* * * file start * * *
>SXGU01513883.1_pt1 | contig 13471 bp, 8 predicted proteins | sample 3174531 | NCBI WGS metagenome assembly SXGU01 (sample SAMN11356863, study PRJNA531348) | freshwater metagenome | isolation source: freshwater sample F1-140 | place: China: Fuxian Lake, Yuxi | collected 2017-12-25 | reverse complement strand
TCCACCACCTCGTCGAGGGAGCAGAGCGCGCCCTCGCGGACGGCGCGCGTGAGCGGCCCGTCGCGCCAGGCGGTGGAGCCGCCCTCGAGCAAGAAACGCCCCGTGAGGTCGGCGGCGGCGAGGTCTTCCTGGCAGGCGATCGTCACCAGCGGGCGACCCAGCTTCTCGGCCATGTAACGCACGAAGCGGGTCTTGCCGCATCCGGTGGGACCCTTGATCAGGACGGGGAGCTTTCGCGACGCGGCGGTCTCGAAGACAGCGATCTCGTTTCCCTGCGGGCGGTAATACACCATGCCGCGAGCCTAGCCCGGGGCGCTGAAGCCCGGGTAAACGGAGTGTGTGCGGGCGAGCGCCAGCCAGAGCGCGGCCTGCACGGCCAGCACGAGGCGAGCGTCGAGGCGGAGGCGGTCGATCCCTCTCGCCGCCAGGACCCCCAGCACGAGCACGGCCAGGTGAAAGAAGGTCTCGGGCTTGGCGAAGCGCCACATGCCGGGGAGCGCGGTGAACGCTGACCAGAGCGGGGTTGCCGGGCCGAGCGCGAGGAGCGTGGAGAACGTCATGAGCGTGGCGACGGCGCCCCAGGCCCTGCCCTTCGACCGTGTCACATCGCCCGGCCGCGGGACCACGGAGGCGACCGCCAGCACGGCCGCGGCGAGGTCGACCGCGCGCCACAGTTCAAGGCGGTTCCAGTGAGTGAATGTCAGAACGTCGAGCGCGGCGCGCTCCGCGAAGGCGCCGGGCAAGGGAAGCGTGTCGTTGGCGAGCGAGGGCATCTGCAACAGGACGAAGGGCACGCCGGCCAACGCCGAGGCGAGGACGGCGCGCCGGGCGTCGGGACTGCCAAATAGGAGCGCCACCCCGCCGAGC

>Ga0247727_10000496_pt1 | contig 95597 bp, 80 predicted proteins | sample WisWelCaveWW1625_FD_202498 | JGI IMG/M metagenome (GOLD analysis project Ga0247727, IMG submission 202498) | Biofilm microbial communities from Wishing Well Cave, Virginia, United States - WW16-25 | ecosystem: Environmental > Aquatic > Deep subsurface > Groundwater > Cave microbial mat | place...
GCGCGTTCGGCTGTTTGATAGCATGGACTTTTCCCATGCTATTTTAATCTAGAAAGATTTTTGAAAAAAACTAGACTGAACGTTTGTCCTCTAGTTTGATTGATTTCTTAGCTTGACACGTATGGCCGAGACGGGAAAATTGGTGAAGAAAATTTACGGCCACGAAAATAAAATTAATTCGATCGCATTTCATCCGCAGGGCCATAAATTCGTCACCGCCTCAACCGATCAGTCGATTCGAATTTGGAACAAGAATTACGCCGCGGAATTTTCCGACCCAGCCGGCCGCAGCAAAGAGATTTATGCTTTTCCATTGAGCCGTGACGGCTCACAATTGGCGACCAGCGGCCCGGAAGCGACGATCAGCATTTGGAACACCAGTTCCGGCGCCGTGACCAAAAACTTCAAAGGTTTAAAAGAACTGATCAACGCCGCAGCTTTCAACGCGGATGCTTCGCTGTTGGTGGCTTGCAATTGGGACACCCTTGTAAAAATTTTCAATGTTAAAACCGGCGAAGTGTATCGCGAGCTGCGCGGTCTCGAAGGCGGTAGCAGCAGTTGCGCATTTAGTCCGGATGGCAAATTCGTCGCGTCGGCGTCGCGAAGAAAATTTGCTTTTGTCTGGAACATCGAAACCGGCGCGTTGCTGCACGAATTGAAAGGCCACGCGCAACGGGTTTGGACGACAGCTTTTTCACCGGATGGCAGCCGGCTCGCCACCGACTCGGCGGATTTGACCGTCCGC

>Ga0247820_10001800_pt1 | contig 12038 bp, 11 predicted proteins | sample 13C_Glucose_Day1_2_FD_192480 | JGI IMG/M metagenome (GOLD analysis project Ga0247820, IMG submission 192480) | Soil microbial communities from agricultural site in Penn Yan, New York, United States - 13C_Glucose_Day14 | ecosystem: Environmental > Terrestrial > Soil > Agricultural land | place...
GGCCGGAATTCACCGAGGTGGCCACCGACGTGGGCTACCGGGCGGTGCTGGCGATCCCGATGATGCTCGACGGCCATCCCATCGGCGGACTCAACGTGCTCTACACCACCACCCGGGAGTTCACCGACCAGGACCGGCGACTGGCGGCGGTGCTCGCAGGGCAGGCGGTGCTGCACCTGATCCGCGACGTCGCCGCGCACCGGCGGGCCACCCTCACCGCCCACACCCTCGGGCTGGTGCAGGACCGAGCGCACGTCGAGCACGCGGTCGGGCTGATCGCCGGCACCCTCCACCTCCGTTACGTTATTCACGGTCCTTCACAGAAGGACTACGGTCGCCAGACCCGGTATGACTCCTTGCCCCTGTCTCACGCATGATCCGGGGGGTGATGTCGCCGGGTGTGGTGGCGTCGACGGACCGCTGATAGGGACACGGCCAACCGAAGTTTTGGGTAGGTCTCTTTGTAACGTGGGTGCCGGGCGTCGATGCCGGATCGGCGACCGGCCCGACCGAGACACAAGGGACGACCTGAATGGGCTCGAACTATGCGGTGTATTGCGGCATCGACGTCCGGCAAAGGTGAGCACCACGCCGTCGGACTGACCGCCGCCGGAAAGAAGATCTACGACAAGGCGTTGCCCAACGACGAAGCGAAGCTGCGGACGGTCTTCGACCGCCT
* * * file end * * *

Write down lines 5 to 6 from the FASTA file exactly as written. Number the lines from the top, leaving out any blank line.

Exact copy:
>Ga0247820_10001800_pt1 | contig 12038 bp, 11 predicted proteins | sample 13C_Glucose_Day1_2_FD_192480 | JGI IMG/M metagenome (GOLD analysis project Ga0247820, IMG submission 192480) | Soil microbial communities from agricultural site in Penn Yan, New York, United States - 13C_Glucose_Day14 | ecosystem: Environmental > Terrestrial > Soil > Agricultural land | place...
GGCCGGAATTCACCGAGGTGGCCACCGACGTGGGCTACCGGGCGGTGCTGGCGATCCCGATGATGCTCGACGGCCATCCCATCGGCGGACTCAACGTGCTCTACACCACCACCCGGGAGTTCACCGACCAGGACCGGCGACTGGCGGCGGTGCTCGCAGGGCAGGCGGTGCTGCACCTGATCCGCGACGTCGCCGCGCACCGGCGGGCCACCCTCACCGCCCACACCCTCGGGCTGGTGCAGGACCGAGCGCACGTCGAGCACGCGGTCGGGCTGATCGCCGGCACCCTCCACCTCCGTTACGTTATTCACGGTCCTTCACAGAAGGACTACGGTCGCCAGACCCGGTATGACTCCTTGCCCCTGTCTCACGCATGATCCGGGGGGTGATGTCGCCGGGTGTGGTGGCGTCGACGGACCGCTGATAGGGACACGGCCAACCGAAGTTTTGGGTAGGTCTCTTTGTAACGTGGGTGCCGGGCGTCGATGCCGGATCGGCGACCGGCCCGACCGAGACACAAGGGACGACCTGAATGGGCTCGAACTATGCGGTGTATTGCGGCATCGACGTCCGGCAAAGGTGAGCACCACGCCGTCGGACTGACCGCCGCCGGAAAGAAGATCTACGACAAGGCGTTGCCCAACGACGAAGCGAAGCTGCGGACGGTCTTCGACCGCCT